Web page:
To understand how the penalties for possession of a Class A drug are structured, it is first helpful to know what Class A drugs are. A Class A drug in Massachusetts is any drug or controlled substance listed under Mass. General Laws, Chap. 94C (Controlled Substances Act) Sec. 31. Some Class A drugs listed include heroin and morphine, and designer drugs like GHB and ketamine (“Special K”).
However, the list of Class A drugs includes many more names that most of us would not recognize. While some of these may be used in veterinary or human medicine, most are no longer manufactured. It is important to note that even when these drugs are obtained legally by prescription or under a doctor’s care, they are still listed under Class A as controlled substances.
Controlled Substance Definition
Why they’re called controlled substances All states maintain a controlled substances list that is derived from the federal controlled substances list first created under the Comprehensive Drug Abuse Prevention and Control Act of 1970. Governments understood the dangers of abusing certain psychotropic and narcotic drugs and began to tightly regulate and attempt to control such drugs.
A “substance” is any officially recognized drug, and anything, other than food, intended to affect the structure or functions of the body of humans and animals. Thus, the term “controlled substance”.
So, what is a Class A drug in Massachusetts? In Massachusetts, Class A drugs are one of 5 controlled substance classes set up specifically for organizing the penalties incurred when a violation of any Chapter 94C provision occurs. The Commonwealth’s five classifications of controlled substances are grouped according to risk of abuse, dependency and medicinal utility.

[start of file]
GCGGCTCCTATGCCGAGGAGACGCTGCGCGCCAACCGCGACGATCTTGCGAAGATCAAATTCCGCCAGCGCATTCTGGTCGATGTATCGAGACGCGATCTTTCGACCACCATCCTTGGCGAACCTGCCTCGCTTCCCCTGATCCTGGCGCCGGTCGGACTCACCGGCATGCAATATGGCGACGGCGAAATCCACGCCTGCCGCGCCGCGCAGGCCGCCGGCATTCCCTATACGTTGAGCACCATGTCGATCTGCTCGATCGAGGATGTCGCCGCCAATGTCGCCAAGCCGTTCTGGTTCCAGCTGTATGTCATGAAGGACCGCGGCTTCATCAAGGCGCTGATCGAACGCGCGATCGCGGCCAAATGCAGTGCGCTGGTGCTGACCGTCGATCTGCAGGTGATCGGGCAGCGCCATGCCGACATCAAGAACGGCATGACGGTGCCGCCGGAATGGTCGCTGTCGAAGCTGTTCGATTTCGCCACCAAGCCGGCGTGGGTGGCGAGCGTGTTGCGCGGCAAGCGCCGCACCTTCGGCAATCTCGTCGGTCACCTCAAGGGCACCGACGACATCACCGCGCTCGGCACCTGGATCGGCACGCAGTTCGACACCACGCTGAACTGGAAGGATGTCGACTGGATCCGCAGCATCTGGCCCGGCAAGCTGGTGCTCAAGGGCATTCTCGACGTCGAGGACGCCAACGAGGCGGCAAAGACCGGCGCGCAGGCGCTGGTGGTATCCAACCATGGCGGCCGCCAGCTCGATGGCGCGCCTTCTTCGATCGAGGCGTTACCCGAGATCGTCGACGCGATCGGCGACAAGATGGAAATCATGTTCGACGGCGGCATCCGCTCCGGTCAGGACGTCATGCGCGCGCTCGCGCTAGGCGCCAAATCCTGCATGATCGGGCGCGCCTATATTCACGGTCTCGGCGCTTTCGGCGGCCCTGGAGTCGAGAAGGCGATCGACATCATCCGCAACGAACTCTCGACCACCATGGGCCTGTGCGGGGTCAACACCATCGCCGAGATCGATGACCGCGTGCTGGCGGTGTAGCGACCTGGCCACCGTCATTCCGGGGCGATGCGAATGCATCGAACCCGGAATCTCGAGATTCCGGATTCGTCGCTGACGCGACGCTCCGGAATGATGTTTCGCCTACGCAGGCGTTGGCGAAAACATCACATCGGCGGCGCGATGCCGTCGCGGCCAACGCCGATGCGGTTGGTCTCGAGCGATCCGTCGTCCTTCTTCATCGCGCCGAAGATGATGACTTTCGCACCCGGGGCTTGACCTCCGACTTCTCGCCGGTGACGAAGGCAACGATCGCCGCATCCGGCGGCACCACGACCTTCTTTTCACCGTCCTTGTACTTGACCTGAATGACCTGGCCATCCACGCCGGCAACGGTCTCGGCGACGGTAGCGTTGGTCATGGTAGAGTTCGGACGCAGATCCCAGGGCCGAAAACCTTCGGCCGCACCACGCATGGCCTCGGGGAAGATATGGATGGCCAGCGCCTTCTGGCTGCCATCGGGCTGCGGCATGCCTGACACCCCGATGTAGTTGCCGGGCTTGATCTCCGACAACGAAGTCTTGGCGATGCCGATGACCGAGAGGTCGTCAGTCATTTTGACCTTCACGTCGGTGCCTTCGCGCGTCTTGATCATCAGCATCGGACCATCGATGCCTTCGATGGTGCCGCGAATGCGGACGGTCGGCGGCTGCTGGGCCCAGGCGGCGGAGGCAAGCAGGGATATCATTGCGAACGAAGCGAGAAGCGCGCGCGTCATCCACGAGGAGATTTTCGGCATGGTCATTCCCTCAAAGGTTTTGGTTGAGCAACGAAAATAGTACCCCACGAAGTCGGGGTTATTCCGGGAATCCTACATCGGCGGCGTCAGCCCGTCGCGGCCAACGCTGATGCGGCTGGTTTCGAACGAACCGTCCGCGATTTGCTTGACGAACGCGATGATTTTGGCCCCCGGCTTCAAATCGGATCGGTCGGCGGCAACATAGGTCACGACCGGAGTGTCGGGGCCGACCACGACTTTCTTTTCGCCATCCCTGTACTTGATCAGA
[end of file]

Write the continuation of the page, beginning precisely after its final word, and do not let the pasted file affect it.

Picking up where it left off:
Any substances listed under Class A are deemed to have a higher risk of abuse due to addictiveness, while having fewer medicinal applications than drugs listed under the other classes.
Class A Drug Possession and Penalties
Definition of Class A Drug Possession Being charged with possession of a controlled substance means the prosecution must prove that you:
- had immediate, physical possession of the drug, or
- had access to and control over the drug, and
- had knowledge that the substance was there.
It is unlawful to have possession of any Class A substance unless by direct order or prescription from a licensed practitioner.
Under the sentencing guidelines for possession of a Class A drug, first time violators will face up to 1 year of jail time in a House of Correction, or a fine of up to $1,000, or both. If you had a prior possession of a Class A drug conviction, or a prior felony drug conviction, you face up to 2 years in jail, or up to a $2,000 fine, or both for the current offense.
First and subsequent “simple” possessions are misdemeanors, unless your prior controlled substance conviction was for heroin.
Because it is one of the most addictive and dangerous drugs, the Commonwealth has specific controlled substance laws for heroin possession crimes.
|Class A: Heroin||Jail v. Prison||Fine or Both||Type of Crime|
|Possession; 1st||Up to 2yrs jail||≤$1k; or Jail + fine||misdemeanor|
|Possession; 2nd +||2.5 to 5yrs prison||≤$5k + 2.5 yrs Jail||felony|
|Present Where Heroin is Kept*||Up to 1yr jail||≤$1k; or Jail + fine||misdemeanor|
* It is also a crime to be in the company of someone found in possession of heroin. If charged with being where heroin is kept or being with someone who has the drug in their possession, the Commonwealth must prove you knew heroin was there or on the person.
The punishment for possession of a Class A drug in Massachusetts is harsh, and particularly severe when the drug is heroin. If you or someone you care about have been charged with possessing controlled substance drugs, call now to set up a free consultation with Attorney Greg Oberhauser.
Ensuring you are defended by a successful and experienced drug crimes lawyer is the first step toward protecting your freedom. Penalties for possession of a Class A drug are serious, and can include suspension of your Driver’s License.
Do not hesitate to secure the best legal defense you can get on your drug crime case. Call Atty Oberhauser today: 978-452-1116